For another International Style gem check out Stan Roscoe's old Health Department building on Hunter, kitty corner from the train station. Gorgeous! It floats! Just like City Hall. Jackson Square comes nowhere near these buildings, as I'm sure you'll agree.

That said, watch that loose talk about Brutalist fortresses! I've got a soft spot for them. I'll be lying down in front of the bull dozers when they come for Hamilton Place.

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By highwater (registered) | Posted April 30, 2007 at 12:36:43

Sorry, should also have credited Jason with defending City Hall.

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By jason (registered) | Posted April 30, 2007 at 15:13:22

have you seen the reno plans for the old public health building on Hunter? from what I can tell it's basically a 4-storey stucco building. see the back page of the Doors Open insert in saturday's Spec...or better yet, just walk to the corner of Hunter and James. They have a big sign with a picture of the rendering.

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By transit rider (anonymous) | Posted April 30, 2007 at 15:31:58

We don't need a new city hall, we need a new city council!

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By trey (registered) | Posted May 02, 2007 at 09:52:55

read this www.raisethehammer.org/index.asp?id=097 Et Tu, Brutalism?

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By highwater (registered) | Posted May 03, 2007 at 12:22:21

Thanks for the link to that article, Trey. I hadn't seen it before. I wasn't sad to see the AGH 'redone', but I hope they can keep they're hands off Hamilton Place. It's unfortunate the way it turns its back on Main, but it is built very much on a human scale. I find concrete to be a very warm, human material with a sculptural, 'handmade' quality to it. And of course the acoustics are second to none. I'd hate to see it all slicked up with steel and glass. And yeah, I like Robarts too. Spent many an hour haunting the stacks in "Fort Book". The Thomas Fisher is a beautiful space. Like Hamilton Place, it is a good example of Brutalism's warmer, human side.

That's very unfortunate about the old Health Department building. I haven't seen the renderings, but it sounds tragic.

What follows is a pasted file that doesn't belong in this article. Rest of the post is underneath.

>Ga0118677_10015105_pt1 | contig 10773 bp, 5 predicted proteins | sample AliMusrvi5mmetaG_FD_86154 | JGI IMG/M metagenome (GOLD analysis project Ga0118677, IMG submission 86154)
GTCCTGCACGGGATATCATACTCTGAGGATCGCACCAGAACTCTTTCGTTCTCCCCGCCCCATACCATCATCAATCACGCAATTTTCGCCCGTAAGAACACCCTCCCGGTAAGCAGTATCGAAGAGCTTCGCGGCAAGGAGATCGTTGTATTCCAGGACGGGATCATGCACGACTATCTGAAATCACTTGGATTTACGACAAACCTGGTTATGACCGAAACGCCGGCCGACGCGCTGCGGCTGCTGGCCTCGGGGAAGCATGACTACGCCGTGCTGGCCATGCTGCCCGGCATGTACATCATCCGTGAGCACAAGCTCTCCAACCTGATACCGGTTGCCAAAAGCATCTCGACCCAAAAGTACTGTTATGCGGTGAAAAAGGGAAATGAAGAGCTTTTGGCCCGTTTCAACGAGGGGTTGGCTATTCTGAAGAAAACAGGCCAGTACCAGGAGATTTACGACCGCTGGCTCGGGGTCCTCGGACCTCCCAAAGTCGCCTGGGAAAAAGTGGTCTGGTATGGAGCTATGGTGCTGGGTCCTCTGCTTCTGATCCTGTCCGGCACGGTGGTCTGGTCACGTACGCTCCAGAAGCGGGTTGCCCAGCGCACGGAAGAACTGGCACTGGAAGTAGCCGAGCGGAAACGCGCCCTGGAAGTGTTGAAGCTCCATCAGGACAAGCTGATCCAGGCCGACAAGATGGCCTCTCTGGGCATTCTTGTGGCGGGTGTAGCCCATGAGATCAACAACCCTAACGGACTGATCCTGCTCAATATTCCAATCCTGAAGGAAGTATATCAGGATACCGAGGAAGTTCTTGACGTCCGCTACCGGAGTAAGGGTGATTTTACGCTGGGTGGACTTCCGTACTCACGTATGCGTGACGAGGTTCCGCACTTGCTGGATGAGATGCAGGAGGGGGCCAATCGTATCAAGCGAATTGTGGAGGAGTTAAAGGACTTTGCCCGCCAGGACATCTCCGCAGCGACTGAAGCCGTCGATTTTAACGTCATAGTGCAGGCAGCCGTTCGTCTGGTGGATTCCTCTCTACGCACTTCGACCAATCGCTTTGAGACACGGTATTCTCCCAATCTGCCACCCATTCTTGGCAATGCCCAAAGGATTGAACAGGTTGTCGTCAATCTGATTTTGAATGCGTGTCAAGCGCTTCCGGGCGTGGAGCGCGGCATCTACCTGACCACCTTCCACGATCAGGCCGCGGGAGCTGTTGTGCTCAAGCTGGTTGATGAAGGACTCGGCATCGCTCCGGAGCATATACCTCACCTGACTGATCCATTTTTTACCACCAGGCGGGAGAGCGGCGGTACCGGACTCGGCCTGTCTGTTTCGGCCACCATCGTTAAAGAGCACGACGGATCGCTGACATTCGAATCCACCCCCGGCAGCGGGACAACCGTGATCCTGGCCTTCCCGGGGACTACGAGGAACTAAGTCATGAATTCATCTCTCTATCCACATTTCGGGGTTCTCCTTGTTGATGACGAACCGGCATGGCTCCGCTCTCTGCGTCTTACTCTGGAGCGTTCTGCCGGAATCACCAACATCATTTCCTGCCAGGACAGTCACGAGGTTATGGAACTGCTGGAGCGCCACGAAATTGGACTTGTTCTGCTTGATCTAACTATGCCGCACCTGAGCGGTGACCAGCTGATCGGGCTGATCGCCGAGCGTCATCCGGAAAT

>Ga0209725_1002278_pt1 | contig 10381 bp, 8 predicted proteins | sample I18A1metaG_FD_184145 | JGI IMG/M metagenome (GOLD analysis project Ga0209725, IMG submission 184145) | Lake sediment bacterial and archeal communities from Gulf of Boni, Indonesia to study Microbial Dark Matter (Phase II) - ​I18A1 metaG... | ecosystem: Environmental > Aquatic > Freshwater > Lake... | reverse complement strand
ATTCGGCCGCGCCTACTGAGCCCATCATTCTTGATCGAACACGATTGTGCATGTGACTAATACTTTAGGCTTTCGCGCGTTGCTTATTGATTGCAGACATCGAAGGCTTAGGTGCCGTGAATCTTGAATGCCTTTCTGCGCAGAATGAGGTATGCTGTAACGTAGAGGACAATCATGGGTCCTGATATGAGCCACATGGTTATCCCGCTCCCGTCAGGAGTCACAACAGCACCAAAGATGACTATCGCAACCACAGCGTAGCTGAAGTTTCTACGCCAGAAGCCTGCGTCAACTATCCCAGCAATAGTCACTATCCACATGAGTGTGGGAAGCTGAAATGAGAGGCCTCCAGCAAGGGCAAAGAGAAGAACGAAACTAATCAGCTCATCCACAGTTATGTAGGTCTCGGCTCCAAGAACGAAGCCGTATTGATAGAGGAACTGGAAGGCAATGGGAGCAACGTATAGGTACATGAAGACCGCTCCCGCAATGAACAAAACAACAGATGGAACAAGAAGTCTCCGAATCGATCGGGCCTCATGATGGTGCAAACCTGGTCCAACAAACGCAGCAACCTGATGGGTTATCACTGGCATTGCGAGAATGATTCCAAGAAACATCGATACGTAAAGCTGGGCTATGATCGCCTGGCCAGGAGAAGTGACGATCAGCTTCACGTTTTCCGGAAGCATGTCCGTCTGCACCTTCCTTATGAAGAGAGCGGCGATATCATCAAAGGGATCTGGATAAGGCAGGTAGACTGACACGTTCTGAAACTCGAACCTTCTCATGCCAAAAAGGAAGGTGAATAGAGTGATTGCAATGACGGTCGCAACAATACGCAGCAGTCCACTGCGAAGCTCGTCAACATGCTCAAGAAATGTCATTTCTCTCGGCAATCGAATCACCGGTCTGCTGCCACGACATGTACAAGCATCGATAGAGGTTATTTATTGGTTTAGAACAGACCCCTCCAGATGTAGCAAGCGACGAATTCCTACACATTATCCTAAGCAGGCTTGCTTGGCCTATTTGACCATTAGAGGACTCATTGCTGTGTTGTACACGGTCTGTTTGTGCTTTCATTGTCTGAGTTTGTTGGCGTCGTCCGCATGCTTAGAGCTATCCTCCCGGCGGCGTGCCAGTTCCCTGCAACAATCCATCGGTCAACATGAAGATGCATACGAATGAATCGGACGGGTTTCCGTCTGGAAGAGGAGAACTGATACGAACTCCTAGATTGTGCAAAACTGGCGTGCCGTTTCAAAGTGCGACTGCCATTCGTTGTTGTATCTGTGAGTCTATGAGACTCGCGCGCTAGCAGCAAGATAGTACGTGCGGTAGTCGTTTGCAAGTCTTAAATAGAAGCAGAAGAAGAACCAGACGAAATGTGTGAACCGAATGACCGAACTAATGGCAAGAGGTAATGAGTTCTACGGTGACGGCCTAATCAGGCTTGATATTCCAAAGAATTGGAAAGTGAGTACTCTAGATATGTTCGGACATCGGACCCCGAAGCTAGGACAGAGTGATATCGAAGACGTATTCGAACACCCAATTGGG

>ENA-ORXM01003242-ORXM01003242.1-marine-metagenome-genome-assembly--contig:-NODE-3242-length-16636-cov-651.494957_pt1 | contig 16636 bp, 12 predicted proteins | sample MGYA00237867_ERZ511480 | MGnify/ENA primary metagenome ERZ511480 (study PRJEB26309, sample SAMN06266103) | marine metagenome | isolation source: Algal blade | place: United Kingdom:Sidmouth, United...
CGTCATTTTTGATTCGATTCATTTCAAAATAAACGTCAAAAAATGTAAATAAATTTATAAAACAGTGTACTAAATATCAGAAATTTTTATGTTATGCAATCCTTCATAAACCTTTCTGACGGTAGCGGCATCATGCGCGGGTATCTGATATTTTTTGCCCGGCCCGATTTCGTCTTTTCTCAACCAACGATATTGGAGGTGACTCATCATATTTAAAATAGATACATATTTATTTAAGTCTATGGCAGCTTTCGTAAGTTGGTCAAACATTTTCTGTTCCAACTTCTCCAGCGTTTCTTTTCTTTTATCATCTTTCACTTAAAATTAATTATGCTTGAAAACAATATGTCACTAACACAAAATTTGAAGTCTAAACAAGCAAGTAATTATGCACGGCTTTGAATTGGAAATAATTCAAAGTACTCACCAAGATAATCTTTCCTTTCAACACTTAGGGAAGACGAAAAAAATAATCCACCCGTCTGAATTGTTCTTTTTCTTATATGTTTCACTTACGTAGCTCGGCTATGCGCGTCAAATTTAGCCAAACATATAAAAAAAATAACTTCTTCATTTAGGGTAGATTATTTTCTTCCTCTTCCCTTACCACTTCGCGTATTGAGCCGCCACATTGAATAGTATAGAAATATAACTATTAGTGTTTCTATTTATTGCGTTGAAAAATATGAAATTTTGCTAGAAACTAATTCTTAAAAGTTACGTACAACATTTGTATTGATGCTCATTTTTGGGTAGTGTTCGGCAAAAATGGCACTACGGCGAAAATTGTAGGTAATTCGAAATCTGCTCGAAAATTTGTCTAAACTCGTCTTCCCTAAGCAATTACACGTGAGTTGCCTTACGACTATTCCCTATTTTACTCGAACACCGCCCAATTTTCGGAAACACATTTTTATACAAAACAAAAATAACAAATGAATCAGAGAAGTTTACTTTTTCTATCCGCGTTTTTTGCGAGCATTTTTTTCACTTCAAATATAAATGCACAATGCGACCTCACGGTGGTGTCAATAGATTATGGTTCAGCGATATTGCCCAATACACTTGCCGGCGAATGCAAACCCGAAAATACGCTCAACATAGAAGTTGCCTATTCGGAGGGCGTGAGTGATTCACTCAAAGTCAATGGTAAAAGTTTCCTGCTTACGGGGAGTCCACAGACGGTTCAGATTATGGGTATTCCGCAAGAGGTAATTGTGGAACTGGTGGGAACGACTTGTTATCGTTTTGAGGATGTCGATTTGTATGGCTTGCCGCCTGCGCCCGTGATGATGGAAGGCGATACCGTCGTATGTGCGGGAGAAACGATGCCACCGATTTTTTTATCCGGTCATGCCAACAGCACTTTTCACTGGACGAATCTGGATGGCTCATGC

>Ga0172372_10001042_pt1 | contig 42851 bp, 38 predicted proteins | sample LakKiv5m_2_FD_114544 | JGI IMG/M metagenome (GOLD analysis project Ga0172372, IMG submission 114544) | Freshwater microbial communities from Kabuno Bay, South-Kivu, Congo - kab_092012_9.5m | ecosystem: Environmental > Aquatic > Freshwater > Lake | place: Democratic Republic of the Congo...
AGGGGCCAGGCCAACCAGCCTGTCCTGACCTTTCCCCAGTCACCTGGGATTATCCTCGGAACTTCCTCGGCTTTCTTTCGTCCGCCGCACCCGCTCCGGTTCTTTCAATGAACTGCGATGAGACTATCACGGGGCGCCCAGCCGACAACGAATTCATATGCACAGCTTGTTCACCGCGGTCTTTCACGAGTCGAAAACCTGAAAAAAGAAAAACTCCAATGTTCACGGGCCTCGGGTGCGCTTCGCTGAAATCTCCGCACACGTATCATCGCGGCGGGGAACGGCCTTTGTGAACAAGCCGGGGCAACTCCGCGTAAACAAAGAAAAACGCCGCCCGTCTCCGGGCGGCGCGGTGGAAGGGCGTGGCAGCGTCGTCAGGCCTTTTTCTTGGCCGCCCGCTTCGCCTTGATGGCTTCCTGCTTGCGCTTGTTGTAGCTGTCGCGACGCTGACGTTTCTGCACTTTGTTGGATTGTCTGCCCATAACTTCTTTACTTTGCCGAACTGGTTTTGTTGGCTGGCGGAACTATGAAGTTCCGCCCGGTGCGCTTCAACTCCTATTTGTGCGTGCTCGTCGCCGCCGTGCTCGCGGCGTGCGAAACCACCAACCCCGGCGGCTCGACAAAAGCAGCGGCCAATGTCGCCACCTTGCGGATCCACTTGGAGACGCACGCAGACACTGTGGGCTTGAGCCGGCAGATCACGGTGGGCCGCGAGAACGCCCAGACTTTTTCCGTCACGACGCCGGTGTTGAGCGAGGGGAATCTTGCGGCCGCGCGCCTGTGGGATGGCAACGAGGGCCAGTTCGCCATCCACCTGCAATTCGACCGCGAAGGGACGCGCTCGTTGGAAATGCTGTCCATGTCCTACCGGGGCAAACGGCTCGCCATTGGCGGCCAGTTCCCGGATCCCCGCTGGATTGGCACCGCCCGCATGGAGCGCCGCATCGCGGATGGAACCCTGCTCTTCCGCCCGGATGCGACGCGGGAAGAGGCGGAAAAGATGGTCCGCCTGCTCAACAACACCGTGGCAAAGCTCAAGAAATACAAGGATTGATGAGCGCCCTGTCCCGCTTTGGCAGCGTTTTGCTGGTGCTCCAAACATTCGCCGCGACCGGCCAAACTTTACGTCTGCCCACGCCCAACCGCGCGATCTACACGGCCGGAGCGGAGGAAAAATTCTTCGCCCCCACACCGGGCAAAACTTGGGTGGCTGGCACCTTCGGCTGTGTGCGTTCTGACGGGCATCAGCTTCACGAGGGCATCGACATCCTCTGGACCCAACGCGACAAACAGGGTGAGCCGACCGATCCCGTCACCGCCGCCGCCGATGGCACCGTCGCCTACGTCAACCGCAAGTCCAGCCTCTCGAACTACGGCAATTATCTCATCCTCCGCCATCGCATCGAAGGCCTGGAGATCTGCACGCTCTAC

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By Bumpy Ride (anonymous) | Posted May 10, 2007 at 20:15:05

And at the same time our new mayor is angling to knock city hall down in favour of a new something deemed architecturally significant. Maybe like the new city hall in Toronto, which helped that city advance form its "Toronto the good" heritage into a new travel destination. But then, they didn't knock down the old city hall either. It's still a courthouse and popular spot for movie shoots.

Okay, we're not TO, and we could stand to make an architectural statment to herald the new Hammer. But the old hall ain't so bad as far as that goes. I was around when it opened and recall how the council chambers were positioned out front, floating above the surrounding plaza as a symbol of access and openness to the citizens, who could be addressed directly by their representatives from a balcony. Pity that message was appreciated more by the citizens than our elected reps, but a valuable statement nonetheless.

And the surrounding plaza has turned out to be quite an attractive collection of open and surprisingly delightful small spaces, if you include the gaps around the Football Hall of Fame, the McQueston gardens, the Family courthouse and the injured workers memorial. Only the back parkinglot and garage seem cramped and utilitarian.

But wait, that garage was originally built as the foundation for a future expansion of city hall. Why not renovate the existing building and expand where intended. Maybe not expand with another mid-century modernist building, but with something more up to date and architecturally significant, bridging along a covered walk to the newly renovated old city hall. Today's architecture seems to be more frivolous and fun, making use of the structural qualities of new materials to bring surprising delight to the eye.

I'm thinking here of something like the Pencil Box addition to OCAD in Toronto. Wouldn't that be a kick, to see somthing like that floating behind the old CH, with a second major entrance facing Hunter St. and a short stroll to the GO station further east.

Not exactly that, of course, but something like it. Something like, well, that's what architects are for, but my question is, why do we have to throw away something significantly old in order to accomplish something significantly new?